[Nutritional status in pediatric intermediate care: Assessment at admission, progression during the stay and after discharge]

A Hubert, C Ford-Chessel, J Berthiller, N Peretti, E Javouhey, F V Valla
Archives de Pédiatrie: Organe Officiel de la Sociéte Française de Pédiatrie 2016, 23 (4): 333-9

INTRODUCTION: Malnutrition, known as a cause of morbidity, has not been studied in children admitted to pediatric intermediate care units. This study aimed to describe the association between patients' nutritional status and the relative severity of illness that characterizes this population.

PATIENTS AND METHODS: In this prospective longitudinal study, a dedicated nutrition support team assessed the nutritional status of all children, aged 5 days to 18 years, admitted to our university pediatric intermediate care unit (Hôpital Femme-Mère-Enfants, Lyon, France) over one year (2012-2013). Weight, height, body mass index, weight-for-age ratio, height-for-age ratio, and the analysis of growth curves were collected at admission. We monitored patients' weight, which allowed us to detect malnutrition occurrence during the stay, and its progression up to 3 months after discharge.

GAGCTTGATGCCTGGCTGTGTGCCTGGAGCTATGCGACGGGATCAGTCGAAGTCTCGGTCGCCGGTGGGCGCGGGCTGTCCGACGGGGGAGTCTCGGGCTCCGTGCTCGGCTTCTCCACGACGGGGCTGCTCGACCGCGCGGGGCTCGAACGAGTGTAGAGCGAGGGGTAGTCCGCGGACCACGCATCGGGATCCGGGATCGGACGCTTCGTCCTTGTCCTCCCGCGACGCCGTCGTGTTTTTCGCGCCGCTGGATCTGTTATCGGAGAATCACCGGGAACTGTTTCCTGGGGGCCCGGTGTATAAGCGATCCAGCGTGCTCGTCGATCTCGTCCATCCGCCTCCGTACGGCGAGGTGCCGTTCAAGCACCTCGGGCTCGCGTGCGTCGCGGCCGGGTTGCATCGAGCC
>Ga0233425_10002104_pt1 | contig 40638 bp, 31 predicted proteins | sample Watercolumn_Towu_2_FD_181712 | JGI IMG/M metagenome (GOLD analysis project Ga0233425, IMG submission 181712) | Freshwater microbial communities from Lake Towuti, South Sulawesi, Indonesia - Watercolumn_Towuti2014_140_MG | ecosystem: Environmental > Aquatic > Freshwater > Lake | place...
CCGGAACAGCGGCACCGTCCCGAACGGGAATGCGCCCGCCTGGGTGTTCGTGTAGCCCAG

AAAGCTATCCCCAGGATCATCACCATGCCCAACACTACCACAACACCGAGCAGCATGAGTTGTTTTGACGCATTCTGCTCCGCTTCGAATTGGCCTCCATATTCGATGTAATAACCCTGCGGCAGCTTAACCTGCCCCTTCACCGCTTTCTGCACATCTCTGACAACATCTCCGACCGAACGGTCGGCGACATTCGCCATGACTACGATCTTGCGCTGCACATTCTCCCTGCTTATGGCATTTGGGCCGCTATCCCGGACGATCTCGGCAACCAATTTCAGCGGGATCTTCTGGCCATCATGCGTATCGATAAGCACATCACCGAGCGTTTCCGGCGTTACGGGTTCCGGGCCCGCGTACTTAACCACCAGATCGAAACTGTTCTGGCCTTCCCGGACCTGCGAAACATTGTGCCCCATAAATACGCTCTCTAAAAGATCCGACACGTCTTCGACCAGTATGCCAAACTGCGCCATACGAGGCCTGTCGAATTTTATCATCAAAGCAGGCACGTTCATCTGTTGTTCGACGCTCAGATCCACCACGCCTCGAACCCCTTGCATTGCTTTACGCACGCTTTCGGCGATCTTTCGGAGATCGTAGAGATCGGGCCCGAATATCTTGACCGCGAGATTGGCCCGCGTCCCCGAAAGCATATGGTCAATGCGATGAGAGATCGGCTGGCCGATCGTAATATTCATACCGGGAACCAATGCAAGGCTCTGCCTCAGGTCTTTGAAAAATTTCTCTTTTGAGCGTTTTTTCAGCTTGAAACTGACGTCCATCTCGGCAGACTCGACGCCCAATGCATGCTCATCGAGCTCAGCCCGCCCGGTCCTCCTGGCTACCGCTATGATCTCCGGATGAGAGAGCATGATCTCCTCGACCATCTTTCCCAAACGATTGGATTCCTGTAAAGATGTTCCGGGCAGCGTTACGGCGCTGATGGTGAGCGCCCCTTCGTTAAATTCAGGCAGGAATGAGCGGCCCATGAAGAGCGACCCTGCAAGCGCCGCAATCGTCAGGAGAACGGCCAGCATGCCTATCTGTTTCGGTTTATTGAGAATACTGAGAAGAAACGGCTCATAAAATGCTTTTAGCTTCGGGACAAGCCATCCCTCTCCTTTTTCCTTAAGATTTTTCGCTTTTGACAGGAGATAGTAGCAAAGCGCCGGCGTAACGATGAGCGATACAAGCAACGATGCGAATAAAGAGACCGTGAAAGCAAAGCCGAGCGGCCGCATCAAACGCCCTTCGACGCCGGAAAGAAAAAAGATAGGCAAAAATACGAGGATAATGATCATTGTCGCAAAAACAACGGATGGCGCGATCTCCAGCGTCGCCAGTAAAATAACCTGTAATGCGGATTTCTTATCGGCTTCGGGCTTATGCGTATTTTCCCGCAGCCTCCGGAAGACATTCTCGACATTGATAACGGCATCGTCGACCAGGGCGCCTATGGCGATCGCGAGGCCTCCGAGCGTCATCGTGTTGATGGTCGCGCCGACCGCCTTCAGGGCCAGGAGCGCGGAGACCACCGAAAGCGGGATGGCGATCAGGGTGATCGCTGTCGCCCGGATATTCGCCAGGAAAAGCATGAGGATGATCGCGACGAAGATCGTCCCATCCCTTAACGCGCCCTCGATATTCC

RESULTS: A total of 459 patients were enrolled. Based on the analysis integrating all nutritional indices and the progression of growth curves, malnutrition at admission was detected in 23.8% of children (20.5% and 6.8% suffered from acute and chronic malnutrition, respectively). Based only on the body mass index, malnutrition was detected in 15.5% of children. Chronic disease appeared as a risk factor for malnutrition at admission (P=0.0001) and young age for acute malnutrition (P=0.04). The incidence of acquired malnutrition during the stay (in children with a length of stay > 5 days) was up to 26%, and dyspnea was the only risk factor identified. This population recovered with a normal nutritional status late (66% after 2 months and 16% after 3 months).

CONCLUSIONS: The prevalence of malnutrition is high in our pediatric intermediate care unit. The occurrence of acquired malnutrition during the stay is frequent. All children should benefit from systematic nutritional assessment at admission as well as careful monitoring during the stay and after discharge, to adapt early and individualized nutritional support.


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